The Idaho Murder Case, Explained

Isabella Lagarto, Design Editor

On the dawn of Nov. 13, 2022, four University of Idaho students were found dead in their off-campus home. These murders shook the town of Moscow, Idaho — a town that had not seen a murder since 2015 — as citizens claimed that their sense of safety had faltered after the fatal stabbings. For weeks, the people of Moscow lived in anticipation, knowing that the killer could possibly strike again. 

“I think you tend to live in fear, because [murder is] not something that you expect to happen. So then you’re kind of, on an alert. For a period of time, you would be that way. But, also, you start to pay attention to the people around you, to see if there is someone in that situation that you overlooked. Things that they do, or the way that they behave,” Miami Palmetto Senior High Trust Counselor Patricia Mills said. 

During these weeks, law enforcement suffered criticism for withholding information about the case, furthering the sentiment of danger and uncertainty in the city. Initially, the police claimed that the attack appeared to be targeted, but they later withdrew that statement, with Police Chief Jason Fry stating that there may be a threat to the community

In the midst of the murders, many Idaho students took an early leave for their fall recess and professors canceled classes. The university began providing support in the form of counseling, therapy dogs, and supplemental security on campus.  

The four victims were 21-year-old Kaylee Gonclaves and Madison Mogen, and 20-year-old Xana Kornodle and Ethan Chapin. The morning following the attack, two other uninjured women in the residence discovered the victims unconscious in rooms on the second and third floor of the home. According to authorities, at least one victim appeared to have defensive stab wounds on their hands.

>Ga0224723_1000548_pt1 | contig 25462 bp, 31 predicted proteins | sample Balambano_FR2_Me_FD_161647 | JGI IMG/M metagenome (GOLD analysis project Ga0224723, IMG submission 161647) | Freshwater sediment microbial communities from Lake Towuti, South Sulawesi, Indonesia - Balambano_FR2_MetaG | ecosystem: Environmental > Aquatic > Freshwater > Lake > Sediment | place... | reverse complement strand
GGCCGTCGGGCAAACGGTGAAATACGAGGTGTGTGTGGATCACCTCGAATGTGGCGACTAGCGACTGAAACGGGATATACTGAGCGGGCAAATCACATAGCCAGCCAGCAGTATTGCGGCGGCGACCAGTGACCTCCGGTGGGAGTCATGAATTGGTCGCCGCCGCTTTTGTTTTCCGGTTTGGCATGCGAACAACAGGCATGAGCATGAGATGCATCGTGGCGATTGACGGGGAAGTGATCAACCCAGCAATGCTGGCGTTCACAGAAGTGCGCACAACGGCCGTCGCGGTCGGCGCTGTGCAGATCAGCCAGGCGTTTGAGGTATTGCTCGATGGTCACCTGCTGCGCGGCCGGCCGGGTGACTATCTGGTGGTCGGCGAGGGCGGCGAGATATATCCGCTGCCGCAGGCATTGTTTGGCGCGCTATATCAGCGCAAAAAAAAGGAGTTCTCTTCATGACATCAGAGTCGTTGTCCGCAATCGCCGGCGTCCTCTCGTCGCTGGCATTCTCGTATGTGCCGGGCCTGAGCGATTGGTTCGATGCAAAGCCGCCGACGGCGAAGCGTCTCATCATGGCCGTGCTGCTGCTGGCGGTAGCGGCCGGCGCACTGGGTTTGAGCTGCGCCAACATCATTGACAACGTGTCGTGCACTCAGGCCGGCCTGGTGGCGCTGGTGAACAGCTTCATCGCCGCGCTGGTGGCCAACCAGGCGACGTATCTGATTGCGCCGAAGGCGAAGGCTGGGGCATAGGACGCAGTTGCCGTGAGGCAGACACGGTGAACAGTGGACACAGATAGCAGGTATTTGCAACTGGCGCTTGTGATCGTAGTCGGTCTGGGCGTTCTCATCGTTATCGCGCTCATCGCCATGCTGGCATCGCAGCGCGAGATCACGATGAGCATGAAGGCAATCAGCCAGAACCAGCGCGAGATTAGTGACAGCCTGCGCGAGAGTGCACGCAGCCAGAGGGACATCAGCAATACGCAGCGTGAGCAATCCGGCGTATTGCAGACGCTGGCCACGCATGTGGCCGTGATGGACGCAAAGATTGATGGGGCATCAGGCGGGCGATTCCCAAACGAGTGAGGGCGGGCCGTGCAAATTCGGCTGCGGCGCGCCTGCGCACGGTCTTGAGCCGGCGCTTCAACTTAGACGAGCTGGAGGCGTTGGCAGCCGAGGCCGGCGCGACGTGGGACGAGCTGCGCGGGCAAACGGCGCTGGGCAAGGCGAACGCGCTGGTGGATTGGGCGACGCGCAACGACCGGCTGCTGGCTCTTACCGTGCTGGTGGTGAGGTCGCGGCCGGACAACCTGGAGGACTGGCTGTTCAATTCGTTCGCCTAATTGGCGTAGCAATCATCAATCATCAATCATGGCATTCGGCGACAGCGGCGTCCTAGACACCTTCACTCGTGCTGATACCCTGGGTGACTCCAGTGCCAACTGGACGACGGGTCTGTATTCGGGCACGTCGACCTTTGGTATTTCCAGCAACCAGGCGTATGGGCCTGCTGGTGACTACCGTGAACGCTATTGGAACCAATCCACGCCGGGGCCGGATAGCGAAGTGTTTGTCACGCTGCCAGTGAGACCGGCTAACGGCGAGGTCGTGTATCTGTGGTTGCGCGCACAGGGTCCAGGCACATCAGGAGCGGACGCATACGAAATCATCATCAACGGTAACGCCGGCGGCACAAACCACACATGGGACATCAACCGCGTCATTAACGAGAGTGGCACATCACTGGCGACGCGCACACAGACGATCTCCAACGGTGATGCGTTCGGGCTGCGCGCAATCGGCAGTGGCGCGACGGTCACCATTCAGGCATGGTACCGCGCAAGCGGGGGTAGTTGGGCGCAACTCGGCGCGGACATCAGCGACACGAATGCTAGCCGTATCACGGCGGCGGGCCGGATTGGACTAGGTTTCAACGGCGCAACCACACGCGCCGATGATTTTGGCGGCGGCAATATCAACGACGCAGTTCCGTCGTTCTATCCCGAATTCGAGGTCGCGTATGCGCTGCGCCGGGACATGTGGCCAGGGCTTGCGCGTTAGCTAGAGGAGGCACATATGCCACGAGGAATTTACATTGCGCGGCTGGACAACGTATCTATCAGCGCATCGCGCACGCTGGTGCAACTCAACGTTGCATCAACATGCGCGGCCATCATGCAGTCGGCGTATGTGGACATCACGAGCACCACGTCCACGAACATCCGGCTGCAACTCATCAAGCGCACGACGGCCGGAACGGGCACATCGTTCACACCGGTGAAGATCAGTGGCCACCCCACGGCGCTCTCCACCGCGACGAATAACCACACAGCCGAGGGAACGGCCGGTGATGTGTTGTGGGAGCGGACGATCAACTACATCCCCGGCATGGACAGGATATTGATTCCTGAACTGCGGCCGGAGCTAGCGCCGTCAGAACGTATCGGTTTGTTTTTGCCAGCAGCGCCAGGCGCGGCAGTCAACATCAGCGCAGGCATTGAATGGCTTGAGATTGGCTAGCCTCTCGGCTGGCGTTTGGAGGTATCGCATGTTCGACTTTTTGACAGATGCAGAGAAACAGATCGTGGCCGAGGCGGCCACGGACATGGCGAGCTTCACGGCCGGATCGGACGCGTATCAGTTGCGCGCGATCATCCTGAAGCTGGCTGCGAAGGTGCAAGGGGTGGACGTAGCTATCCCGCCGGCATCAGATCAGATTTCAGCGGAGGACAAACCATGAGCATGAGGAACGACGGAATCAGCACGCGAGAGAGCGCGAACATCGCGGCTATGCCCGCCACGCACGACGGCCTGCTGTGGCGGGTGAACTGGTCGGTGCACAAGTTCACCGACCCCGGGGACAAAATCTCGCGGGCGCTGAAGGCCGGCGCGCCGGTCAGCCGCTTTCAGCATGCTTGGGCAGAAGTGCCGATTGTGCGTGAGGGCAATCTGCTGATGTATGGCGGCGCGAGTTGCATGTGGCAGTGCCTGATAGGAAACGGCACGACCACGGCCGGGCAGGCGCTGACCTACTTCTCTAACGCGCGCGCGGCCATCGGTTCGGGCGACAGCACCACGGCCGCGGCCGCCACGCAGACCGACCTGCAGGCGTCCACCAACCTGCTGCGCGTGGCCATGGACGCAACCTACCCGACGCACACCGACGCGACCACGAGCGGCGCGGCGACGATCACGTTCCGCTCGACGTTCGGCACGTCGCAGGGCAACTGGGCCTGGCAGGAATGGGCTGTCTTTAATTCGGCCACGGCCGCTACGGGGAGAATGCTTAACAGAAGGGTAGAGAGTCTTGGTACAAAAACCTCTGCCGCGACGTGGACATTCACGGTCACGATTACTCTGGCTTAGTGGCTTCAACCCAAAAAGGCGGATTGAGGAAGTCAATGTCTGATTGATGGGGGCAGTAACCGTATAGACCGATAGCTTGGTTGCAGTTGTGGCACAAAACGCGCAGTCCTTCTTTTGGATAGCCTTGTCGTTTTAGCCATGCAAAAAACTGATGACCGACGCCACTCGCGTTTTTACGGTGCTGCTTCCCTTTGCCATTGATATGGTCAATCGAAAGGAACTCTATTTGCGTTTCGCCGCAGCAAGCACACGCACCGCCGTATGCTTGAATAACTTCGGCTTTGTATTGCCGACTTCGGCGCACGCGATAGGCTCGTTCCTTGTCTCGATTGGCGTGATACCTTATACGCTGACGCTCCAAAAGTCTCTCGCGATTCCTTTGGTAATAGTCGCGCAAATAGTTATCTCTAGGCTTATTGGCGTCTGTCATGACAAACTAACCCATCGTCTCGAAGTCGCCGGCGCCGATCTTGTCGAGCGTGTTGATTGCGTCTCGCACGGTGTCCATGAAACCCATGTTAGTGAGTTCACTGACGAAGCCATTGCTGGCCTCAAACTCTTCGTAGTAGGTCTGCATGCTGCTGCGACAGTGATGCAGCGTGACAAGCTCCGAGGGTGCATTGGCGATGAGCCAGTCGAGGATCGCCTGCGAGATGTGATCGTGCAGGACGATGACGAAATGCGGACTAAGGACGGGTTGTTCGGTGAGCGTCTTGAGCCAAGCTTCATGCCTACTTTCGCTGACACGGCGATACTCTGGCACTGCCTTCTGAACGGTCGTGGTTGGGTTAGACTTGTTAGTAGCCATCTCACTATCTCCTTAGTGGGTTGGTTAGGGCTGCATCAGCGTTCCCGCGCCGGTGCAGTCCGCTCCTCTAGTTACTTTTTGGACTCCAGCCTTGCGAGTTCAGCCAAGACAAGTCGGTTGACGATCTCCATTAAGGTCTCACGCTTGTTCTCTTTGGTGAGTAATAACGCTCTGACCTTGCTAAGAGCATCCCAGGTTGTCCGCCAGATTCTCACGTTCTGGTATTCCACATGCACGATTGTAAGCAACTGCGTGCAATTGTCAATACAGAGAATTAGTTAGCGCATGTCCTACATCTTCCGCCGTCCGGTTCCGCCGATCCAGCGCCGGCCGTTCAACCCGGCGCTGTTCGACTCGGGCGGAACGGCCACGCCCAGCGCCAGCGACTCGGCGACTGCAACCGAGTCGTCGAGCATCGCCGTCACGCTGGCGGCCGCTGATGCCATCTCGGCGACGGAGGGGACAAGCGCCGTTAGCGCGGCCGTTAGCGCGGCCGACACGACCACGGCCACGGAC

On the night of the murders, Gonclaves and Mogen went to a downtown bar and stopped by a food truck before returning home. Meanwhile, Kornedle and Chapin attended a party. At 4:00 a.m., two people in the house were awake. A survivor reported hearing crying from Kernodle’s room around then, which was the time the murders were speculated to have happened. The same roommate later told authorities that she opened her bedroom door and saw the suspect dressed in all black before she shut the door and locked it for several hours. 

After nearly two months of a rigorous search for the unidentified killer, authorities zeroed in on Bryan Kohberger, a 28-year-old criminology student at Washington State University. On Dec. 30, 2022, Kohberger was arrested and charged with murder. Following Kohberger’s arrest, authorities released an affidavit indicating the crucial details that led them to discover the criminal. Kohberger may be charged with four counts of first-degree murder and one count of felony burglary. 

The suspect, a Ph.D. student in criminology, was reported to have an alarming interest in the psychology of serial killers and criminals. He studied criminology with Katherine Ramsland as his professor, known for her works “How to Catch a Killer” and “The Mind of a Murderer.” 

 “…it depends on why you’re looking into [violent crimes]. If it’s interesting because, “oh, that sounds cool,” then [that] definitely would be something to worry about. So if it’s something that you’re looking into because it’s exciting to you, that would be a concern. But just wanting to know the facts, some people like that,” Mills said. 

Further investigation revealed that Kohberger had mental health struggles as a teen, discussing his suicidal ideation on online forums. Interviews with friends also disclosed that Kohberger turned to heroin as a coping method before becoming clean. On a website called Tapatalk, Kohberger posted about his “constant thought of suicide,” feeling like “an organic sack of meat with no self-worth,” and viewing his life as a “video game”.

“Lack of empathy [is a concern] for sure, just like not being remorseful for things that have happened or a lot of interest in people being injured or killed, or something – what we would consider to be dark,” Mills said. 

Kohberger’s struggles with mental health in the past show how important it is to watch out for warning signs. Whether you see someone struggling with depression, anxiety or suicidal ideation, speak up. Speaking up could immensely help someone and even save a life. 

“Usually mass murderers, serial killers and stuff, it’s not like that’s the first time they did something like that. There’s usually a history of something. It’s pretty scary,” Mills said.